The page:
InspirationDiabetic Gourmet Magazine Oatmeal Almond Bars (cookies)
I only made two changes to this recipe and one was unintentional. I had chopped almonds from the bulk bin and I chopped up them finer so they would disburse better in the cookie. My unintentional change was to use rolled oats, not quick oats. I only have rolled oats anyway, but I wasn't paying attention to the oats description and used the thicker oats. The cookies are probably a bit more hearty than intended, but that doesn't matter too much to me.
A couple of the reviewers said they had problems with the cookies falling apart, so I let them cool on the cookie sheet for a couple minutes before moving them to a cooling rack and they all made it unscathed.
Ingredientsmakes 29 cookies
- 1/4 cup chopped almonds
- 1/3 cup honey
- 2 egg whites
- 1/2 teaspoon ground cinnamon
- 1/8 teaspoon salt
- 1-1/2 cups uncooked quick oats
Preheat your oven to 350 degrees. Line a cookie sheet with parchment paper.
You can toast your almonds in the oven or the microwave. To toast them in the oven, put them on the cookie sheet and bake them for 8-10 minutes. You might want to take them out a little before you think they're fully done since they'll brown a little more as they stand. Plus it's really easy to forget about them and accidentally burn them. To toast them in the microwave, cook them in one-minute intervals until they are nutty smelling and lightly browned up.
If you want, you can chop up the almonds finer so they disburse more into the cookies.
Then mix up the almonds, honey, egg whites, cinnamon, and salt in a medium-size bowl. Ensure everything is thoroughly mixed together since when you add the oats, it would be easy for there to be a pocket of dry cinnamon hiding, waiting to ruin a perfectly good bite.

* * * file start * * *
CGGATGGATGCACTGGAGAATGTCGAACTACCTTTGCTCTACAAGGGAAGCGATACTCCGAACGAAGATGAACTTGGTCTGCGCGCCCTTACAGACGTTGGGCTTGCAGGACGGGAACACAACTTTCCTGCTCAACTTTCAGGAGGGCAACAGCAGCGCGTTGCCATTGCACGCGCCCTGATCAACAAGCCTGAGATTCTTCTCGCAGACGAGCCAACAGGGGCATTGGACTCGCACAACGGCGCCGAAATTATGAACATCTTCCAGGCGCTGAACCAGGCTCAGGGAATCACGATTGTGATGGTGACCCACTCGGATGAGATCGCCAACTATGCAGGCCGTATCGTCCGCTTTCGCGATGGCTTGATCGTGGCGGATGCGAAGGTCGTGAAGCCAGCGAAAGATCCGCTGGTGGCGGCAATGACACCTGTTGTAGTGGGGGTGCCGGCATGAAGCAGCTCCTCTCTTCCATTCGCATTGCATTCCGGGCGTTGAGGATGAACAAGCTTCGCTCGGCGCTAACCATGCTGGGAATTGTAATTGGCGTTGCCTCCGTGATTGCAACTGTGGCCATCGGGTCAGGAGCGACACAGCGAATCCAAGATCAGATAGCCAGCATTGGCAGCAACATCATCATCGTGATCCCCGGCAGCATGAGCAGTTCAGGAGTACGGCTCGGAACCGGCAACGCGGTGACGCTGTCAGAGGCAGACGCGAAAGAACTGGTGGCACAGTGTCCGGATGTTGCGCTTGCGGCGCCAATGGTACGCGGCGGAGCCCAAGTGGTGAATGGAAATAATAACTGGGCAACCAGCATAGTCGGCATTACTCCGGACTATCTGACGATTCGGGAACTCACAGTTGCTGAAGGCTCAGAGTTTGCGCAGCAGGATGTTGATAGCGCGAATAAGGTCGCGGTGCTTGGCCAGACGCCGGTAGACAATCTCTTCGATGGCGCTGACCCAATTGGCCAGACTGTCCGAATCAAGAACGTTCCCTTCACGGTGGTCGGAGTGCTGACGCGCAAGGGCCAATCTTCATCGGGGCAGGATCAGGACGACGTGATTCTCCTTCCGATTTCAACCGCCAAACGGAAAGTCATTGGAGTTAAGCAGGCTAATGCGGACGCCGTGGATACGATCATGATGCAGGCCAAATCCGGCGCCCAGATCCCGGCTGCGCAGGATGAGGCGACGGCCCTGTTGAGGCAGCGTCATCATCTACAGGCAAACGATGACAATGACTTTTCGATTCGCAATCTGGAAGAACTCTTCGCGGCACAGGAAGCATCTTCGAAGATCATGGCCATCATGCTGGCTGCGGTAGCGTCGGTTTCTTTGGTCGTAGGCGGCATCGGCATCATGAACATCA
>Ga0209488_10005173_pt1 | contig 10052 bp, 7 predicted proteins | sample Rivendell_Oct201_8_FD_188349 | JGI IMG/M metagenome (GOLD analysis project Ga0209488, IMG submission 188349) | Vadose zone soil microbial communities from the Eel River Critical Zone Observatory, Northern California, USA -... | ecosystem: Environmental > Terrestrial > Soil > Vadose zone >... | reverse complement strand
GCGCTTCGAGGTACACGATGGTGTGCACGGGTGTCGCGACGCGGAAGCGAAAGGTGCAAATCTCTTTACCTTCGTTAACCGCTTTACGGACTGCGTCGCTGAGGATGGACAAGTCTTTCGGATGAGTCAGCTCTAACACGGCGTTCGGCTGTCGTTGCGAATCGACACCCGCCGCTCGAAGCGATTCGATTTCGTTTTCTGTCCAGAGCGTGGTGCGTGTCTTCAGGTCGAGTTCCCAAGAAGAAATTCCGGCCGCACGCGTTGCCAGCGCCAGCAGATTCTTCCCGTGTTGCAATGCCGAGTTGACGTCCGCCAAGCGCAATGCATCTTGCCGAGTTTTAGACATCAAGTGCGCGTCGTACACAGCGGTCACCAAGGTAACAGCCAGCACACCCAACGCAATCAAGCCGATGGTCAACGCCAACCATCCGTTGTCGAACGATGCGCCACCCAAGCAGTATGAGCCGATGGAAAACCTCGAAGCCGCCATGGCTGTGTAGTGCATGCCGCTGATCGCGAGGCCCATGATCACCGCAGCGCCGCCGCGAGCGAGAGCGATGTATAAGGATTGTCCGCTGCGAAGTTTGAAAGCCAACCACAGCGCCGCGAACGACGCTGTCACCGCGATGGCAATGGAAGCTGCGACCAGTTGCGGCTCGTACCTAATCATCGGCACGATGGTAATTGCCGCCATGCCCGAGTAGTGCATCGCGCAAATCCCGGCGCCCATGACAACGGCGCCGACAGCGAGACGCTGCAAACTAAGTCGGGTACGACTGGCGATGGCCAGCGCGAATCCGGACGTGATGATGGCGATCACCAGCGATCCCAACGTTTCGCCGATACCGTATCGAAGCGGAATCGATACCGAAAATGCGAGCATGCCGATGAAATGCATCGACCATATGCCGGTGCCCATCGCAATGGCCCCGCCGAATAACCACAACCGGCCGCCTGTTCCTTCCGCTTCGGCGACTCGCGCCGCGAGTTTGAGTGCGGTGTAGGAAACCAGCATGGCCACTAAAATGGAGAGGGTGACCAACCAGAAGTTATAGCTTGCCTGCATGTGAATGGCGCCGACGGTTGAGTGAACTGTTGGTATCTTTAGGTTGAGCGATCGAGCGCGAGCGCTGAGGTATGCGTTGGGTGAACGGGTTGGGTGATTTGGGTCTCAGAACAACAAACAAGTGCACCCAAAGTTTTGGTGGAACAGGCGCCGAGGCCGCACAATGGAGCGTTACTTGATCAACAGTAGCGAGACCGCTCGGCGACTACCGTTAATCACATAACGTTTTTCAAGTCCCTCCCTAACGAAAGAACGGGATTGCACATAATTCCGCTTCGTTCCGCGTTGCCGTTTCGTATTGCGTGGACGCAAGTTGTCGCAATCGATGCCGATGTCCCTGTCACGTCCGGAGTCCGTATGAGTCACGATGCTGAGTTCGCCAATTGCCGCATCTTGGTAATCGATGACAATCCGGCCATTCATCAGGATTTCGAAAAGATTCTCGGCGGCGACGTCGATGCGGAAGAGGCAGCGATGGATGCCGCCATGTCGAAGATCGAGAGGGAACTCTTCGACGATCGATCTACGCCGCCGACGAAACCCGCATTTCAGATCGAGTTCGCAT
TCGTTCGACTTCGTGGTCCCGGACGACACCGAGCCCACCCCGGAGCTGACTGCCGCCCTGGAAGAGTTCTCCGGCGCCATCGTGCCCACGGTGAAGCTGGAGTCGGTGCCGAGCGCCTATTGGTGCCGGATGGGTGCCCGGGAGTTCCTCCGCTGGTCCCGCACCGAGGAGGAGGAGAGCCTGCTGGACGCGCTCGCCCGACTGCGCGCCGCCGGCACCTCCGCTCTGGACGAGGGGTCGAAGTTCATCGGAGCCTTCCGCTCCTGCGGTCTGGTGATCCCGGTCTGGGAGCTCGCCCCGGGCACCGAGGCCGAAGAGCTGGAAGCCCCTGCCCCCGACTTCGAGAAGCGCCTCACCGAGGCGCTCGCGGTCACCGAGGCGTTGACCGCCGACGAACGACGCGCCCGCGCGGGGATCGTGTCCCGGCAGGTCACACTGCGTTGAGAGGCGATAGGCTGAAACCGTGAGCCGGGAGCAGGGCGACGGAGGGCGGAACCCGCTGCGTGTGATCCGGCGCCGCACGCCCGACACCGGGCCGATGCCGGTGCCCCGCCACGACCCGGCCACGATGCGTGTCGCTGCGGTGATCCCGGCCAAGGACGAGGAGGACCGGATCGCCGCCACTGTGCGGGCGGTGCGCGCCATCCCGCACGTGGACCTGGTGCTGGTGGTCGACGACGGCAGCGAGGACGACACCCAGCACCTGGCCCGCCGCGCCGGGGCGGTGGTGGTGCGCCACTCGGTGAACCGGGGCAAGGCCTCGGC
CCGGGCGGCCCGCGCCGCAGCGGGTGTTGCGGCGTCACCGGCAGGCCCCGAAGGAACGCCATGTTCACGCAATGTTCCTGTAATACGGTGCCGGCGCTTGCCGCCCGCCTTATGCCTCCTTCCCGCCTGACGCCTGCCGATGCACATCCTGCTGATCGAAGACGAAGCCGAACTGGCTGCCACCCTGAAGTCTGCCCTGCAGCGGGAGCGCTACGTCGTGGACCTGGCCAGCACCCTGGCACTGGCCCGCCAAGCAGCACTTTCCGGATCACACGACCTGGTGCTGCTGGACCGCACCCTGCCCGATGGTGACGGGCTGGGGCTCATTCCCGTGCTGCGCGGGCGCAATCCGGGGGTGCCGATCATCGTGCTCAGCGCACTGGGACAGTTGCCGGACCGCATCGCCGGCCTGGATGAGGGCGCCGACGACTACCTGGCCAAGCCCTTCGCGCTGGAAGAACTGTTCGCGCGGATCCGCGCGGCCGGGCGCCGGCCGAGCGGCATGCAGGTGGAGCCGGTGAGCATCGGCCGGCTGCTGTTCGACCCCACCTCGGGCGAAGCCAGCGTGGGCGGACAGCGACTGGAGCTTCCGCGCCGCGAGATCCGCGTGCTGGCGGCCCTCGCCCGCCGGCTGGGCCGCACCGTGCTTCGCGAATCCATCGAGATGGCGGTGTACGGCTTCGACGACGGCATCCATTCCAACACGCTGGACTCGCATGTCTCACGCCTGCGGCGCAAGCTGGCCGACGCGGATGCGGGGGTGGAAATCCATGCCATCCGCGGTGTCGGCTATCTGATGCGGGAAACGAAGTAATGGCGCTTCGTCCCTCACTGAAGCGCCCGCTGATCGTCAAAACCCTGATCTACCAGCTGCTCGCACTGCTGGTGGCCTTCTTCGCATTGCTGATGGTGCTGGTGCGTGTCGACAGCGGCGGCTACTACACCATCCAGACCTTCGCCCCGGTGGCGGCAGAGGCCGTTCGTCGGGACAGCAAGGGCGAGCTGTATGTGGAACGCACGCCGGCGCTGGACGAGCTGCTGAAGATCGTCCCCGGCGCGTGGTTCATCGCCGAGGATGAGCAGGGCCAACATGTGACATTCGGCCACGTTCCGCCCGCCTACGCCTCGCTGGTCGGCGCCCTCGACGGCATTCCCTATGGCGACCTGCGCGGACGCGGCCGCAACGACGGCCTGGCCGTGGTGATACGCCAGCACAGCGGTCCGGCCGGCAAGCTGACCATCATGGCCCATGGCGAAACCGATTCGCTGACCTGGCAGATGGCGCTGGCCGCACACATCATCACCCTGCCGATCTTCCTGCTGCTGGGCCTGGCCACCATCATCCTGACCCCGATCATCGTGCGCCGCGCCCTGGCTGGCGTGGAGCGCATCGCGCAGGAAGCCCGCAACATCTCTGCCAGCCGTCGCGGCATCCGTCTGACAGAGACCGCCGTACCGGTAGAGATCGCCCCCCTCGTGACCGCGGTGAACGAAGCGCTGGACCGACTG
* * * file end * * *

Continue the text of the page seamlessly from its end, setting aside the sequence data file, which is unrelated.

|Mixing up everything but the oats.|
Using a medium cookie scoop, drop plops onto the cookie sheet. This is not a cookie that will spread, so feel free to get them pretty close together so you don't have to bake a second pan of them.
|I love my cookie scoop, use it all the time!|
|Before the oven.|
|After the oven. Difficult to tell, but slightly golden brown.|
VerdictSubtle sweetness, all for me.
I like subtle, not-too-sweet desserts. Frosting on brownies is weird, seems like overkill. I want cake and cupcakes with either no frosting or really light whipped cream frostings. I prefer plain cake doughnuts, no icing, no filling, nothing. Plus I love oats. So I found these lightly-sweetened, touch of cinnamon-and-honey oat cookies to be great. The little bit of nuttiness is really nice.
Sonny D ate a couple of these cookies, but later when I offered one, he turned me down. Husband Jeff doesn't like my un-sweet, healthy cookies, he'd rather have a grocery store sheet cake with loads of that Crisco frosting. So all of these cookies ended up being only for me, which I didn't mind other than it makes a lot of cookies for one person to eat.
Some chopped up dried cranberries would be really good in this, along with some chopped up chocolate bits.
This would also make a good quick granola recipe. If you want to do that, I would spread out clumps on a rimmed cookie sheet and bake a little longer, maybe 15-18 minutes. Definitely check them though to ensure they don't get too dark, but you want to dry it out more than a cookie.